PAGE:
Main Street and William Street, Cashel
Street renewal works along Main Street and William Street, Cashel, were monitored. Both streets are within the medieval walled town. The renewal works entailed laying ducting and renewal of footpaths and street surfaces.
The northern portion of William Street revealed no activity prior to the post-medieval period. This was also the case with works undertaken on the southern part of this street, where pottery of post-medieval provenance was revealed. A high proportion of animal bone was discovered within the southern openings but should not be perceived as unusual, due to the fact a slaughterhouse flanked this part of the street up until at least the first quarter of the 20th century. At the eastern end of this part of the scheme a trench was cut across John Street revealing purely modern debris. This suggests that either the trenches were kept above the level of archaeology or medieval deposits were destroyed during previous road works. Due to the depths reached, it is considered the latter theory is probably correct.
Regarding Main Street, substantial areas consisted of recent infill, which was the result of modern disturbance, confirmed by the presence of purely 20th-century pottery, whereas other areas, particularly the middle of the street, had been heavily disturbed by the main drainage works. It was considered the trenching was not deep enough to reveal any early deposits either side of this cut.
A sealed layer of potential medieval provenance was discovered in front of Feehanís public house, which is situated on the north side of Main Street. It comprised a black, silty, slightly sandy clay and was located immediately beneath a post-medieval deposit. Manual investigation revealed a sherd of medieval pottery, as well as some butchered, boiled animal bone. It was then decided, due to the high archaeological potential of this deposit, that all further trenching to the west was to be kept above it.
The works for the renewal of paving were quite shallow, with excavations revealing modern activity, present in the form of infill, plastic ducting and pipes, and it was considered excavations were not nearly deep enough to encounter post-medieval, let alone medieval, deposits. Located to the west of the Heritage Hall, at a depth of 0.2m below the present ground surface, a well was discovered. This well was in use at least until the early years of the 20th century. The remains of a standpipe were still present, which may have been in place since the early 19th century.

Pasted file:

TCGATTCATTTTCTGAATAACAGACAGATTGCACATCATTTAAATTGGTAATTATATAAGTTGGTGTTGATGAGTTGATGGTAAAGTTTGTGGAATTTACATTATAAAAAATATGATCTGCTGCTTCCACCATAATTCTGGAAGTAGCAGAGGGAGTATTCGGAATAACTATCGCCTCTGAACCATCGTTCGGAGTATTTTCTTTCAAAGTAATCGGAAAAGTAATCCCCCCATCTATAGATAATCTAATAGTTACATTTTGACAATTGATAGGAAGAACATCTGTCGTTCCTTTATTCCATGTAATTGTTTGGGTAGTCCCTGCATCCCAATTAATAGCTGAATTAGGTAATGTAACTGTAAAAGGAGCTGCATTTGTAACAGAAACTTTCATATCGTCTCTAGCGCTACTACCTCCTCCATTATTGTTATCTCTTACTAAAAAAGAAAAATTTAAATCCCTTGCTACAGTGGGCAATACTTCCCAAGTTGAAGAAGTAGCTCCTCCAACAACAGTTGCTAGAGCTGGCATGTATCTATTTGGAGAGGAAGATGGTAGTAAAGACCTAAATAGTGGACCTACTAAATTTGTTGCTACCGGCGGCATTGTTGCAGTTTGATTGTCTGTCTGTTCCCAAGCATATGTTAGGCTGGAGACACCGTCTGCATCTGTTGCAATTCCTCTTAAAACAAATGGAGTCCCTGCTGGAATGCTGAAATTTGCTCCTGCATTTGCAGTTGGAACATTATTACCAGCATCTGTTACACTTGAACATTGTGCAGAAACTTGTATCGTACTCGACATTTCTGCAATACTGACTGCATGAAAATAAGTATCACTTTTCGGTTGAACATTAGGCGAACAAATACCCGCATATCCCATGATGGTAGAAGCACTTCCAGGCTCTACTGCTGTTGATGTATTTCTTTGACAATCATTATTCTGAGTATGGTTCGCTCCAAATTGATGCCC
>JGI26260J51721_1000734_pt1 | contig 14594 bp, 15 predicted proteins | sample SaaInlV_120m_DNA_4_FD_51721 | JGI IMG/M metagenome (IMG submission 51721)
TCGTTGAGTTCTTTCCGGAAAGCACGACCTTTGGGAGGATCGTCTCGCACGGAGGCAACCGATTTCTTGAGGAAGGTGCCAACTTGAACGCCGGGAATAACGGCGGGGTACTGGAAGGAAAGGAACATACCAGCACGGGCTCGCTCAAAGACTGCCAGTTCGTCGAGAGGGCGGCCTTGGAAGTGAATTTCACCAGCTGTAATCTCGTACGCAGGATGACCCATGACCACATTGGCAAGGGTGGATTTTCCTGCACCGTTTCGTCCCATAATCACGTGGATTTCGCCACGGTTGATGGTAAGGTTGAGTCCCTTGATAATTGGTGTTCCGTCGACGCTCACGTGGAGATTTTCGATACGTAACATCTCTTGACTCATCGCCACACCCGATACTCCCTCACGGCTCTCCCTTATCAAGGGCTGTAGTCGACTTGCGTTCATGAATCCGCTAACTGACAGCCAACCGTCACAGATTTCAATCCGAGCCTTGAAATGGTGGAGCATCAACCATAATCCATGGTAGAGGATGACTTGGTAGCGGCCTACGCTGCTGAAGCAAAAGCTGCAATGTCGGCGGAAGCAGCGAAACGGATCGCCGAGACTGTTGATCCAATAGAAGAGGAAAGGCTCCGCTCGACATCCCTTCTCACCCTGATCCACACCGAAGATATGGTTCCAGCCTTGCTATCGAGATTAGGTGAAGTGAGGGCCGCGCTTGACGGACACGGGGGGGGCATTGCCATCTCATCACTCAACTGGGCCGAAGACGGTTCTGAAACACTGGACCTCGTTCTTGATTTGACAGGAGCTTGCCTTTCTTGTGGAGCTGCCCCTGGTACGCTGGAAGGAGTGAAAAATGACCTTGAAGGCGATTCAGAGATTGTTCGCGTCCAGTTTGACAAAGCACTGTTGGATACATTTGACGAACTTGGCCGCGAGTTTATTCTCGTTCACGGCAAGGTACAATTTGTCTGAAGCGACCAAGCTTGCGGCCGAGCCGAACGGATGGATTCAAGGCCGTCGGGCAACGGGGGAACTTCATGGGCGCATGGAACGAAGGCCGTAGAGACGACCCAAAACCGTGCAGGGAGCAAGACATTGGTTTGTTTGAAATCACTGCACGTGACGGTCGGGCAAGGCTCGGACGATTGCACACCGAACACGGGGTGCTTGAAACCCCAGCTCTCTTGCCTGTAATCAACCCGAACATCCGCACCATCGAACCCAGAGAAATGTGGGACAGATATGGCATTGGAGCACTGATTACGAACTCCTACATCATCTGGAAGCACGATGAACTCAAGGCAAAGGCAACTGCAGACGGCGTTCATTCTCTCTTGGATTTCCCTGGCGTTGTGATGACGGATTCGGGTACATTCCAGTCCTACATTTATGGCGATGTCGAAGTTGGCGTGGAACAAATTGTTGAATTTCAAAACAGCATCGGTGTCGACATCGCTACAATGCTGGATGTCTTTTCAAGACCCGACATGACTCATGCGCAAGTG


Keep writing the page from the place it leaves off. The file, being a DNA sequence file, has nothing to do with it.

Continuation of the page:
Although this scheme was implemented within the medieval environs of Cashel, very little evidence pertaining to this period was revealed. Probably the most noticeable fact associated with this scheme was the vast amount of modern disturbance that has occurred within this town, especially by the main drainage scheme on both Main Street and William Street. This was further endorsed with the varying types of road surfaces encountered, implying concerted repairs, as well as a vast array of service pipes and trenches laid over the last few decades. This seems to have resulted in the removal of substantial earlier deposits.
A single deposit of possible archaeological provenance discovered to the south of Feehanís public house may be of medieval origin, otherwise nothing relating to this period was uncovered. The central location of the well within the town would have made it an important social feature within a day-to-day context of urban living. It is therefore possible the well may have its origins within the medieval period, if not earlier, although at present this theory is not proven.
Mary Henry, Mary Henry Archaeological Services Ltd, 17 Staunton Row, Clonmel, Co. Tipperary.
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